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Patch Book Club: 'The Teammates'

With the recent death of Red Sox legend Johnny Pesky, you can find out more about the man by reading David Halberstam's "The Teammates."

When you go to a bookstore, you can find "The Teammates" in the sports section, but the book about four Boston Red Sox could very easily be in the relationship aisle.

With the death of Johnny Pesky last week, Bobby Doerr is the last of the four great friends and teammates still alive today.

Doerr and Pesky were together at Fenway Park, both in wheelchairs, as the Red Sox celebrated the 100th anniversary of Fenway Park in April. Both Ted Williams and Dom DiMaggio proceeded their life-long friends in death.

But in the "The Teammates," they will be four young baseball players coming from humble roots on the West Coast to find fame on the East Coast, while wearing Boston Red Sox uniforms in the golden days of the 1930-40s.

If you want to know about Pesky and what he meant to the people and why he is a beloved figure in Boston sports, "The Teammates" is a good place to start.

When the journey to seeing a dying Williams one more time, Boston media personality Dick Flavin, a longtime admirer of the Sox of his youth, was in the drivers' seat with DiMaggio riding shot gun and Pesky having the backseat all to himself.

Doerr was unable to make the trip to Florida, because he had to stay home to take of his ailing wife, Monica, the love of his life, in Oregon.

That doesn't stop him from being the focus of his teammates' affections.
He wasn't on the trip, but the late author David Halberstam reported like he was sitting in the backseat with Pesky.

Halberstam heard the story of a road trip to Florida from Flavin, who drove the old teammates to Florida with a pit stop in Philadelphia to celebrate the old Philadelphia A's.

As each mile passed in the book, DiMaggio and Pesky shared stories of days when they were on the top of the game of life and how their relationships developed over the years through the good times and the bad.

As Halberstam illustrates the four friends, who met in the old Pacific Coast League before going to the major leagues, had each others' backs for a lifetime, never waving in their love and support for each.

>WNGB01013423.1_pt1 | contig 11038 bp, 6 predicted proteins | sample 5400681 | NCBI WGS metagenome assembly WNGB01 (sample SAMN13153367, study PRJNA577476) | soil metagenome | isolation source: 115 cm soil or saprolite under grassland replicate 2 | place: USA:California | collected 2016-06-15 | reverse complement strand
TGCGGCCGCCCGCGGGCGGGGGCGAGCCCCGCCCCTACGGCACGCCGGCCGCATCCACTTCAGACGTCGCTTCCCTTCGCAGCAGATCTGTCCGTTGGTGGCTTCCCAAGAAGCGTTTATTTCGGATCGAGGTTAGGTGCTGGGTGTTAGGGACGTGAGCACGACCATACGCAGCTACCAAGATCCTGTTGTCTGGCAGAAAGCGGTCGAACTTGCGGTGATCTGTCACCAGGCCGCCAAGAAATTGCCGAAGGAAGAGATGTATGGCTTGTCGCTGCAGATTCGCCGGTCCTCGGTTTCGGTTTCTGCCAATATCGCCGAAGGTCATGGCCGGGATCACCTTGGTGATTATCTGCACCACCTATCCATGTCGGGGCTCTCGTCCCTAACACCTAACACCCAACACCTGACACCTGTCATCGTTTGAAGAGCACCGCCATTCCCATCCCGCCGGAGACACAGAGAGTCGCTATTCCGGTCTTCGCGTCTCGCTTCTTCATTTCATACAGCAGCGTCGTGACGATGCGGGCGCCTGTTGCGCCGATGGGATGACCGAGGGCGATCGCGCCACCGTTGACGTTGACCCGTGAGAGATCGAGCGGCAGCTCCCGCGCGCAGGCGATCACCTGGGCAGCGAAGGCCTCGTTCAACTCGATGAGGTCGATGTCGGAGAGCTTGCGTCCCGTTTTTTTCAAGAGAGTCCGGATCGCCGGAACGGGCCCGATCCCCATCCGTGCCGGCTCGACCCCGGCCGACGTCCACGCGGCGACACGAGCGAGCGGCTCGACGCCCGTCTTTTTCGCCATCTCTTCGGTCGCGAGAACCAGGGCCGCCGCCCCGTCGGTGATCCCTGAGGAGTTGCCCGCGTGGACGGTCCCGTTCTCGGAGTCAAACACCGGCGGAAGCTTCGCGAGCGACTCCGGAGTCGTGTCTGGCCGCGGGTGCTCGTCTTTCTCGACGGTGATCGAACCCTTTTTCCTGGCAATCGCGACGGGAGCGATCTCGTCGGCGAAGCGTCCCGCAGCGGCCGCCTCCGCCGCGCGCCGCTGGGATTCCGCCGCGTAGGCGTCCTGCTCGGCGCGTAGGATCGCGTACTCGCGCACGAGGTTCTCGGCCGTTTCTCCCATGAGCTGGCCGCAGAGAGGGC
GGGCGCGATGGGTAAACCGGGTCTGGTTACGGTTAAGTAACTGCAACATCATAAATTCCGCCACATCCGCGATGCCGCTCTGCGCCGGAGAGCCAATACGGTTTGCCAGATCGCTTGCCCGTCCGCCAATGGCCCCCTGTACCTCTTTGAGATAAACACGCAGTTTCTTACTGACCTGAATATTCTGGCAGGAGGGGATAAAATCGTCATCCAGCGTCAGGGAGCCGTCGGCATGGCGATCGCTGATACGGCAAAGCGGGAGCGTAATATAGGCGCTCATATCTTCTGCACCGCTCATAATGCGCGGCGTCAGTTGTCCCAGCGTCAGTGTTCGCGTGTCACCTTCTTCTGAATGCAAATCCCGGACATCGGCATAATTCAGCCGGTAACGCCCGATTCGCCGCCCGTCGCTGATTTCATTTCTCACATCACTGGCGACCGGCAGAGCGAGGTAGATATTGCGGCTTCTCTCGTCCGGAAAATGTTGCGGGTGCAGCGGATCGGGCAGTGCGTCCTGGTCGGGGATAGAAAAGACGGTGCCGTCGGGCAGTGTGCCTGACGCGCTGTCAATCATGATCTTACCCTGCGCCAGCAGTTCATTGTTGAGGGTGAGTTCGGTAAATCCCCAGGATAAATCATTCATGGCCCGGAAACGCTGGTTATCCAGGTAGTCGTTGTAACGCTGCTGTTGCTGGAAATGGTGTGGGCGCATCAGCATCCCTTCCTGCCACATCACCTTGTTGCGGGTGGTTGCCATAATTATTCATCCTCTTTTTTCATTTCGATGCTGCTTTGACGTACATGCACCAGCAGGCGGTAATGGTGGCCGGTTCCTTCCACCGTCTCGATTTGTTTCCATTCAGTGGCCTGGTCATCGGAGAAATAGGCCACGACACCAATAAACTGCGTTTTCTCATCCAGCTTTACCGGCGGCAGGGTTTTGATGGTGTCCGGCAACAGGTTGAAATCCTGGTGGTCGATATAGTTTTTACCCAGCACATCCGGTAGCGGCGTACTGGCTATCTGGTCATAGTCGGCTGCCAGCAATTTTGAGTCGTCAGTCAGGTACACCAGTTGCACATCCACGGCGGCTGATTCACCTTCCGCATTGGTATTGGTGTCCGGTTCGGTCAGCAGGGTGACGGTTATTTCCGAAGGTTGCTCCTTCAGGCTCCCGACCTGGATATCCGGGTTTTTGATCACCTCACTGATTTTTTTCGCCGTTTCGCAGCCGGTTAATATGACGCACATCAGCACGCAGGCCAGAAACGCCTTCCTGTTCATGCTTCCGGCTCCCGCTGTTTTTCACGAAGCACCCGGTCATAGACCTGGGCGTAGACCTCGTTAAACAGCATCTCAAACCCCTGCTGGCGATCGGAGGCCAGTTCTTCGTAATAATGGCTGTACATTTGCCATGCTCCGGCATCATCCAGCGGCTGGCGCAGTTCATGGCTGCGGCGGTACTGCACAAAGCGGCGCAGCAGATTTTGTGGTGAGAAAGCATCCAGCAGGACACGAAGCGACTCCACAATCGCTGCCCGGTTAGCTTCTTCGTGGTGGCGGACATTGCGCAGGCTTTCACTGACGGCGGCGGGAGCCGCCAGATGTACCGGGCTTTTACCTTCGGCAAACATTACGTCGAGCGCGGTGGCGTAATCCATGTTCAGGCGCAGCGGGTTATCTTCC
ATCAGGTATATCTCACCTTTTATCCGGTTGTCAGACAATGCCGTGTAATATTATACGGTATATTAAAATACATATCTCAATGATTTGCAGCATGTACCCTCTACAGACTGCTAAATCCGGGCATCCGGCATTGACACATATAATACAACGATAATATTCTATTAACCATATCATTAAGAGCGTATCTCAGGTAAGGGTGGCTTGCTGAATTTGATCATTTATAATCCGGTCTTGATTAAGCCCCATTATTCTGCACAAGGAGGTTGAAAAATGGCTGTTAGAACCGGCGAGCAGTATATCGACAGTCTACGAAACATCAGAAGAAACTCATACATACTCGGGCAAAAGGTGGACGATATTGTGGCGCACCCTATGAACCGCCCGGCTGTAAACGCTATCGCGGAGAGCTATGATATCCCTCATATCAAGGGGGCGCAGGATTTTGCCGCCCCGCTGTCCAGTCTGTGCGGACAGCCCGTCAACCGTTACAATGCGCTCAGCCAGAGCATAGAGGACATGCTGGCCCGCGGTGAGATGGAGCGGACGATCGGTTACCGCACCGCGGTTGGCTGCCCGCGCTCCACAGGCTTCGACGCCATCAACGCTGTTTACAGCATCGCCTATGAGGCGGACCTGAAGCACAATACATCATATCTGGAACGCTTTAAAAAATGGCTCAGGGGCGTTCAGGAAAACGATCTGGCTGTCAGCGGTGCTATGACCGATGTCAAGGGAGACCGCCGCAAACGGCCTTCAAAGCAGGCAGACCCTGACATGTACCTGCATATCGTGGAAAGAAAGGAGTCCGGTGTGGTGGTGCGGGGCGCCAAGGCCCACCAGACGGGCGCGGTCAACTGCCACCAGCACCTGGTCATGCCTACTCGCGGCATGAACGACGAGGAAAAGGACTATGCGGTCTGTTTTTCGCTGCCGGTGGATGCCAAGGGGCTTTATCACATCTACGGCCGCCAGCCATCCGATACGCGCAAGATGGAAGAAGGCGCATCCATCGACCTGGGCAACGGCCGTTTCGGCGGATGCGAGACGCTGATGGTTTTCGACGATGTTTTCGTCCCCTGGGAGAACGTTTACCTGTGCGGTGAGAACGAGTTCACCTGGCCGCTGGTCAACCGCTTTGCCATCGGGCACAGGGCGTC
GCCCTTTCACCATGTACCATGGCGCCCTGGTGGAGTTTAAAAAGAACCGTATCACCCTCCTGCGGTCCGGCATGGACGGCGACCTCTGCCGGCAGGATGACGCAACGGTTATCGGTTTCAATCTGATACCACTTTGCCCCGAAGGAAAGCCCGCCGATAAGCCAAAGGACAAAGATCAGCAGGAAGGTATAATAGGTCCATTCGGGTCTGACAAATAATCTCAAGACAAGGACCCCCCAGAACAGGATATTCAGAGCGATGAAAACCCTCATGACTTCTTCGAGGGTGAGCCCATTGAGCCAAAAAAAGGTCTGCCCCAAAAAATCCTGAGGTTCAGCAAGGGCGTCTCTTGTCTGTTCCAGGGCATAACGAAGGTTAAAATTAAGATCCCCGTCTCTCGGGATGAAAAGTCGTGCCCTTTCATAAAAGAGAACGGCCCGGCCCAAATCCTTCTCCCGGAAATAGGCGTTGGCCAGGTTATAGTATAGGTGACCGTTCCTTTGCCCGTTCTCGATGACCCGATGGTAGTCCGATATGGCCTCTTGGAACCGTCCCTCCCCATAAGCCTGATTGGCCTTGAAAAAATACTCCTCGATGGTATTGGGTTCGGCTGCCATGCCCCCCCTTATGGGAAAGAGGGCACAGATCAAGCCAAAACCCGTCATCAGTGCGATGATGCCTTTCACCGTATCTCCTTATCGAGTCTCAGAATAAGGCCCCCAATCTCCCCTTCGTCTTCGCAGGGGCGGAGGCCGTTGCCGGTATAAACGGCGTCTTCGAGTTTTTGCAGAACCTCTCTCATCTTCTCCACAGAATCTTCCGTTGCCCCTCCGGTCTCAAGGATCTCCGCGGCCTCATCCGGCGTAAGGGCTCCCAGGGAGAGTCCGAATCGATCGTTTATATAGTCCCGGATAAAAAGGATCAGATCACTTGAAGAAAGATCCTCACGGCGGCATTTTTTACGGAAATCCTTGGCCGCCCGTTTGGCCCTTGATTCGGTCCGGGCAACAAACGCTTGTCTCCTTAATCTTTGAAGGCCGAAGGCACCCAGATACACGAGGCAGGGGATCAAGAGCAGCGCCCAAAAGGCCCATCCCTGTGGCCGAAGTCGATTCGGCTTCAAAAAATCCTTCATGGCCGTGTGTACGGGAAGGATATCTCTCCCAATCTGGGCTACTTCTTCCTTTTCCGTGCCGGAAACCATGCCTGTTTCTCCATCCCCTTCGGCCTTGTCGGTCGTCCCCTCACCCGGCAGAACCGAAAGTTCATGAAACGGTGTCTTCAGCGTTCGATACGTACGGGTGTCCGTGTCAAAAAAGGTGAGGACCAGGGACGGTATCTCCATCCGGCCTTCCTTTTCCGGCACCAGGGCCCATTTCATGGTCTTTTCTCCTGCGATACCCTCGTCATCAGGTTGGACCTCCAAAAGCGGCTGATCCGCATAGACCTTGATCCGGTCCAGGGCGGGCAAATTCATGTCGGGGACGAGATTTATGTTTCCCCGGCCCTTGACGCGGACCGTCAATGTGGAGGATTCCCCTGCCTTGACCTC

Through the pages, you can feel the pain and sorrow DiMaggio and Pesky feel when they see a frail Williams in his home, far from the larger than life man of their youth.

While the hardcore baseball fans will enjoy hearing the names and games from the past, this is really a book about love, friendship and the bonds created by these four teammates.

With Pesky's death and the drama surrounding the 2012 Red Sox, "The Teammates" is an escape. While you go back in baseball history, you'll get a bonus lesson of what true friendship is.

Paul Abramowicz August 22, 2012 at 02:23 PM
Great book!! I was turned on to it by of all people a hated Yankee fan. That's how good the book is.
Paul Milner August 22, 2012 at 02:28 PM
I read the book when it first came out. As Les Masterson said above, "'The Teammates' is more than a baseball book." It's not only about friendship, mourning loss and the passage of time. It's also a book about when baseball was a game played by people who were committed to the success of the team for which they played many years. They didn't play for outrageous salaries with players jumping to the teams that will give them the most money. They played because they loved they game. What we see today is baseball as big business, not America's summer pastime. The "boys of summer" are long gone.
Janet Sroczynski August 22, 2012 at 07:23 PM
Another good read: "Baseball By the Beach" - A History of America's Pastime on Cape Cod by Christopher Price. Pre-owned copies available @Amazon.com for just a few dollars.
Christine August 23, 2012 at 02:09 AM
"TheTeammates" is a short read that will last long in your memory; a gem of a book by an author I truly miss.
Lauren Walsh October 14, 2012 at 03:42 PM
Lauren, I am reading a fascinating book, ironically by a resident of Westwood, entitled Night Runner. The hero of the book, Cliff Walker, sufferrs from depresion and agoraphobia, and is treated at Westwood Lodge, where his doctor tells him he needs to get out of the house at least once a day or night. He chooses the night and begins to rn around a park across from his project apartment in South Boston. He begins running amaxing times, which lead to the central theme of "Can an agoraphobia runner run the Boston Marathon. The race is just starting and you won'r want to miss it. It is on Amazn.com and an incredible read.

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